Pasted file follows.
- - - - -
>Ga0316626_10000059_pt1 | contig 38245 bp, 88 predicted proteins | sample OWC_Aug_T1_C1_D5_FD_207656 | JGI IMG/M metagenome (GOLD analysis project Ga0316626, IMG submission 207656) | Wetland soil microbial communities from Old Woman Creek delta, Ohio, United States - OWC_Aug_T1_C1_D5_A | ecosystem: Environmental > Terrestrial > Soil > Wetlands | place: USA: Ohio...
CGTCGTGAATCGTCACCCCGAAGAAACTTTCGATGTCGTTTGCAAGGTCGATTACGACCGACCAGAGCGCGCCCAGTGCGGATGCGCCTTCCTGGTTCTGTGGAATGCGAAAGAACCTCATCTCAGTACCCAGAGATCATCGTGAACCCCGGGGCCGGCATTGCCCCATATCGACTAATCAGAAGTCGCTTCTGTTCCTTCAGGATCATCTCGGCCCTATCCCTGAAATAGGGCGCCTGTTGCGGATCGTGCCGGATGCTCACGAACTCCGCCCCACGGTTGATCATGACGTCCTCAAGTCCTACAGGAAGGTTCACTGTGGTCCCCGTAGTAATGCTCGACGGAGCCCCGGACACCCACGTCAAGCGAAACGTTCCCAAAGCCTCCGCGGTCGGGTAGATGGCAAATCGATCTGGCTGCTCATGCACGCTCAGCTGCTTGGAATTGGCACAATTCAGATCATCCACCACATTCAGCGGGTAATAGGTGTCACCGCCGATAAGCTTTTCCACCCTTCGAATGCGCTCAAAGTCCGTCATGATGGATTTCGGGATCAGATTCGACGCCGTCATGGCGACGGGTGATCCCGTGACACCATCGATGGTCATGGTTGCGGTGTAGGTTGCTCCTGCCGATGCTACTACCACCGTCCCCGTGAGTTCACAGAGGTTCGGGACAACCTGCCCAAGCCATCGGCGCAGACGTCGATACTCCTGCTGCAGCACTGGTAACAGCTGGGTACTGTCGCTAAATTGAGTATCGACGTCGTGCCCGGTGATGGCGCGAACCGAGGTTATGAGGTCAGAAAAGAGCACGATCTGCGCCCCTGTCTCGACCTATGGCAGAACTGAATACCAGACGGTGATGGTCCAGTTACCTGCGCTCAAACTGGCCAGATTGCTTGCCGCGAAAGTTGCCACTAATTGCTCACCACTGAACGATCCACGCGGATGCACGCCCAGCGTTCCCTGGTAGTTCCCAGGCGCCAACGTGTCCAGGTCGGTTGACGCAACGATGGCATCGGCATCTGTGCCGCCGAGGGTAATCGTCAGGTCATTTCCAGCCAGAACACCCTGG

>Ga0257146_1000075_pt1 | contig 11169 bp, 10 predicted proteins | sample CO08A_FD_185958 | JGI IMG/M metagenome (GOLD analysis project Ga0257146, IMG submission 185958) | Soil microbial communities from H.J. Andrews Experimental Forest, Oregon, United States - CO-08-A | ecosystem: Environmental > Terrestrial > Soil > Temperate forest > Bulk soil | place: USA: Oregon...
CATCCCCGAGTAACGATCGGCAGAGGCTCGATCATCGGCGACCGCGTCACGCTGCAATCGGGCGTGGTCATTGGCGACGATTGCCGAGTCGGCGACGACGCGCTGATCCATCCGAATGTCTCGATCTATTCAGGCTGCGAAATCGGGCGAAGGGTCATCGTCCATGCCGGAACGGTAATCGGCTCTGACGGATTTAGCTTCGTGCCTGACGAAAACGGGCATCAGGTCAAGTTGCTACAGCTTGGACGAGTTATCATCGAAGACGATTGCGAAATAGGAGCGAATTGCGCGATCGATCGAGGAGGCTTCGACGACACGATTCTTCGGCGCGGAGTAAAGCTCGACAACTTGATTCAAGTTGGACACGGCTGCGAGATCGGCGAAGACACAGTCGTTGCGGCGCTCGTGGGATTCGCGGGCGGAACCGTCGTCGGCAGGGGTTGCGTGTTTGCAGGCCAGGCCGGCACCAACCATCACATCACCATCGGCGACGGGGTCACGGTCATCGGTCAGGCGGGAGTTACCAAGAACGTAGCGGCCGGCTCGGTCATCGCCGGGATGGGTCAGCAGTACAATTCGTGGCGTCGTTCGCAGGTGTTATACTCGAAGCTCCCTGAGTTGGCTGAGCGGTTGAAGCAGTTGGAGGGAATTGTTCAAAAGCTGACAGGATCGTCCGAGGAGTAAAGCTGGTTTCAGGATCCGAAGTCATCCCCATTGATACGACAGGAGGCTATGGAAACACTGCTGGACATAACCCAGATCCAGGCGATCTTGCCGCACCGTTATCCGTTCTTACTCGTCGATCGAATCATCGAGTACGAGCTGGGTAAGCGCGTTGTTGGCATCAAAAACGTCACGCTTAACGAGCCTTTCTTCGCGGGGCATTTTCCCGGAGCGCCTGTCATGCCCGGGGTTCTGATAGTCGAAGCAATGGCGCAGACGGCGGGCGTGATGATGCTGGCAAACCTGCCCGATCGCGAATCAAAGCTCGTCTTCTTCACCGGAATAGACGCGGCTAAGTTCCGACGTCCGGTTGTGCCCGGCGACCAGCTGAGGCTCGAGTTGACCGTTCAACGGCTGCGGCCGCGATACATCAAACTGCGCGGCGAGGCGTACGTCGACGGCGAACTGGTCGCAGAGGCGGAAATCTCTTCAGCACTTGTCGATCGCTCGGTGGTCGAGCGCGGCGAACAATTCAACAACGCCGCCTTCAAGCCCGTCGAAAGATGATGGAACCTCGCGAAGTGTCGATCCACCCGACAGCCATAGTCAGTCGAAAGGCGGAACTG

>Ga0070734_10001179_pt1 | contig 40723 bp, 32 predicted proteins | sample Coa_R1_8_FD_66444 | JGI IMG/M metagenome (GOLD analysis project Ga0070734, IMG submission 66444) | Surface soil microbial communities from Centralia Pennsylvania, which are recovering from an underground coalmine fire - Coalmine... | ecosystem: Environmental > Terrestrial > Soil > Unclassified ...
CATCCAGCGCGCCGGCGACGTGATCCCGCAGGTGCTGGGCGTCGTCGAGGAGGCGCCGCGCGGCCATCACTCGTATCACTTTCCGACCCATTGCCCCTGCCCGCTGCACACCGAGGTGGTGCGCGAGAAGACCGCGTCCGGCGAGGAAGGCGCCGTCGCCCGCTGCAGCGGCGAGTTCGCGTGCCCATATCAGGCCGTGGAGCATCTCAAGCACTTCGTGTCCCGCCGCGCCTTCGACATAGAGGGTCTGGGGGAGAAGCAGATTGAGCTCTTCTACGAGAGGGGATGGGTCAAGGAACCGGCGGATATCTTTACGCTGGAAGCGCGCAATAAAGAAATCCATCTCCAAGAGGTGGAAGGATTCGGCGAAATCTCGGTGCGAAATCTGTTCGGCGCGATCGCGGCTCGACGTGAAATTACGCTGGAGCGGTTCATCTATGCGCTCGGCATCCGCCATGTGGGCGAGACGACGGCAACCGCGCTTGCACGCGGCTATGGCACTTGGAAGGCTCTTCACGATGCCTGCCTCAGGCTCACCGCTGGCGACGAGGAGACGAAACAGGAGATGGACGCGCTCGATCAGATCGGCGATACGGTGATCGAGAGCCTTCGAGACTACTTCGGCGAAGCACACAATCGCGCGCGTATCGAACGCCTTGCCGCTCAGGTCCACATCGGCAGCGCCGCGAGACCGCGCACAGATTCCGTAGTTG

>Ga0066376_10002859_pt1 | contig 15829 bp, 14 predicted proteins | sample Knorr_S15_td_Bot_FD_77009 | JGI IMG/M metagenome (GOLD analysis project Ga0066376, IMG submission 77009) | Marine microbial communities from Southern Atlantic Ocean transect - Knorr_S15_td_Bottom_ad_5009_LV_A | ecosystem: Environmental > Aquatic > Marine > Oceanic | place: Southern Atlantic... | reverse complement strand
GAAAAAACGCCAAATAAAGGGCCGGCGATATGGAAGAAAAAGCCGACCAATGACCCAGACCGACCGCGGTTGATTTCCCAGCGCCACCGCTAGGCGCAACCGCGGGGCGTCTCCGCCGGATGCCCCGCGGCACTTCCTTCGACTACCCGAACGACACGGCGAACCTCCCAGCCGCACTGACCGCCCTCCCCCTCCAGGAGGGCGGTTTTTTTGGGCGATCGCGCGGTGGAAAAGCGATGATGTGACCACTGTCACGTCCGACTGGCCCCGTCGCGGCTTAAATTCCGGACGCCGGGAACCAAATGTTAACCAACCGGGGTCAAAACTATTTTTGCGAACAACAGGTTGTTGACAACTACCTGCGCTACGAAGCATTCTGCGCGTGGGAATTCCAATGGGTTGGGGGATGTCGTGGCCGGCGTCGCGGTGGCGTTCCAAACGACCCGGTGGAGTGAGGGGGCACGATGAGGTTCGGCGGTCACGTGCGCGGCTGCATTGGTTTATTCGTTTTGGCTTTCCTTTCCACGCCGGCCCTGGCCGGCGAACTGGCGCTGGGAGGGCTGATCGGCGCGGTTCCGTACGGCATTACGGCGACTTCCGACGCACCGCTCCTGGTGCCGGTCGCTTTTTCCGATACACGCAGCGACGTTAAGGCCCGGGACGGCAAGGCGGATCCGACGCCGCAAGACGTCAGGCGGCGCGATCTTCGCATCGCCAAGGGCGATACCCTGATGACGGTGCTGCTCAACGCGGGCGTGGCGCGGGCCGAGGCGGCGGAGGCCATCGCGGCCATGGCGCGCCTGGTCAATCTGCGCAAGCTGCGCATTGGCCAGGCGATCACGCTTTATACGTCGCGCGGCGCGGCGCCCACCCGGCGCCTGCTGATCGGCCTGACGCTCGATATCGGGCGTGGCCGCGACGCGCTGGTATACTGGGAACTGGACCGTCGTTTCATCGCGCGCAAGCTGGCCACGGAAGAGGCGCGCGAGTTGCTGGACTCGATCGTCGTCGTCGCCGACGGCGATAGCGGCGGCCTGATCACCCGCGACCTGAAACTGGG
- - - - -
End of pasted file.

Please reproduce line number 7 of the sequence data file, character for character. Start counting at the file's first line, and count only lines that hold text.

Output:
>Ga0066376_10002859_pt1 | contig 15829 bp, 14 predicted proteins | sample Knorr_S15_td_Bot_FD_77009 | JGI IMG/M metagenome (GOLD analysis project Ga0066376, IMG submission 77009) | Marine microbial communities from Southern Atlantic Ocean transect - Knorr_S15_td_Bottom_ad_5009_LV_A | ecosystem: Environmental > Aquatic > Marine > Oceanic | place: Southern Atlantic... | reverse complement strand